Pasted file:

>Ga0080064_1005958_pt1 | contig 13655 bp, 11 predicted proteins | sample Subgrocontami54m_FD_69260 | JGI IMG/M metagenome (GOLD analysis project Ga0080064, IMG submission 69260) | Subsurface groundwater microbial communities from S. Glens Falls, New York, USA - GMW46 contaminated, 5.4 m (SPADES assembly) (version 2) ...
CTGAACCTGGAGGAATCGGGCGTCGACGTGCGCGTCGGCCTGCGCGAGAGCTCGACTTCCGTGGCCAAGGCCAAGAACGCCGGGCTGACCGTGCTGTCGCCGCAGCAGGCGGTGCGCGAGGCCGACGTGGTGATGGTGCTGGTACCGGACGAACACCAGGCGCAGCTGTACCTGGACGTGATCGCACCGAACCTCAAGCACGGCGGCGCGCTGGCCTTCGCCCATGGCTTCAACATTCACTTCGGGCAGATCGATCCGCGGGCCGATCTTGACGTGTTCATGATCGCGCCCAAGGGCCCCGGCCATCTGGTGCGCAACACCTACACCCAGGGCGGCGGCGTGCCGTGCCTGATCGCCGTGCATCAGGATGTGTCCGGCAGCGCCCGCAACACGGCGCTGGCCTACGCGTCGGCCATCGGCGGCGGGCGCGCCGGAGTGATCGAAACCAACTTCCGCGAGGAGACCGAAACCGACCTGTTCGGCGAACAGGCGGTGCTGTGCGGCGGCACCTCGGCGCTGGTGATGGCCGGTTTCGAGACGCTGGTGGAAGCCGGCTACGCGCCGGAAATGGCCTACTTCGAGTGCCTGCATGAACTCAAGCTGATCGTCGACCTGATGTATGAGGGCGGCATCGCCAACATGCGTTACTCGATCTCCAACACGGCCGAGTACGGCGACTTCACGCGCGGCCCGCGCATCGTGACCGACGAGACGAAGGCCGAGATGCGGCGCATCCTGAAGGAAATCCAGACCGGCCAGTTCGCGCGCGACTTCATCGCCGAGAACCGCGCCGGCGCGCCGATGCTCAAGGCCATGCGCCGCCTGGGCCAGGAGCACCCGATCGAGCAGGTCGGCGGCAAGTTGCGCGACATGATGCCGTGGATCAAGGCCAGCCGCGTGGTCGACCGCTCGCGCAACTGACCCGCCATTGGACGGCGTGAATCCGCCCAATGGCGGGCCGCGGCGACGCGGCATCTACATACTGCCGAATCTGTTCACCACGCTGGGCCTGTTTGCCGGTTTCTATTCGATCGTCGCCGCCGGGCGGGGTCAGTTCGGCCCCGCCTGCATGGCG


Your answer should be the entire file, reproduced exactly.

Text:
>Ga0080064_1005958_pt1 | contig 13655 bp, 11 predicted proteins | sample Subgrocontami54m_FD_69260 | JGI IMG/M metagenome (GOLD analysis project Ga0080064, IMG submission 69260) | Subsurface groundwater microbial communities from S. Glens Falls, New York, USA - GMW46 contaminated, 5.4 m (SPADES assembly) (version 2) ...
CTGAACCTGGAGGAATCGGGCGTCGACGTGCGCGTCGGCCTGCGCGAGAGCTCGACTTCCGTGGCCAAGGCCAAGAACGCCGGGCTGACCGTGCTGTCGCCGCAGCAGGCGGTGCGCGAGGCCGACGTGGTGATGGTGCTGGTACCGGACGAACACCAGGCGCAGCTGTACCTGGACGTGATCGCACCGAACCTCAAGCACGGCGGCGCGCTGGCCTTCGCCCATGGCTTCAACATTCACTTCGGGCAGATCGATCCGCGGGCCGATCTTGACGTGTTCATGATCGCGCCCAAGGGCCCCGGCCATCTGGTGCGCAACACCTACACCCAGGGCGGCGGCGTGCCGTGCCTGATCGCCGTGCATCAGGATGTGTCCGGCAGCGCCCGCAACACGGCGCTGGCCTACGCGTCGGCCATCGGCGGCGGGCGCGCCGGAGTGATCGAAACCAACTTCCGCGAGGAGACCGAAACCGACCTGTTCGGCGAACAGGCGGTGCTGTGCGGCGGCACCTCGGCGCTGGTGATGGCCGGTTTCGAGACGCTGGTGGAAGCCGGCTACGCGCCGGAAATGGCCTACTTCGAGTGCCTGCATGAACTCAAGCTGATCGTCGACCTGATGTATGAGGGCGGCATCGCCAACATGCGTTACTCGATCTCCAACACGGCCGAGTACGGCGACTTCACGCGCGGCCCGCGCATCGTGACCGACGAGACGAAGGCCGAGATGCGGCGCATCCTGAAGGAAATCCAGACCGGCCAGTTCGCGCGCGACTTCATCGCCGAGAACCGCGCCGGCGCGCCGATGCTCAAGGCCATGCGCCGCCTGGGCCAGGAGCACCCGATCGAGCAGGTCGGCGGCAAGTTGCGCGACATGATGCCGTGGATCAAGGCCAGCCGCGTGGTCGACCGCTCGCGCAACTGACCCGCCATTGGACGGCGTGAATCCGCCCAATGGCGGGCCGCGGCGACGCGGCATCTACATACTGCCGAATCTGTTCACCACGCTGGGCCTGTTTGCCGGTTTCTATTCGATCGTCGCCGCCGGGCGGGGTCAGTTCGGCCCCGCCTGCATGGCG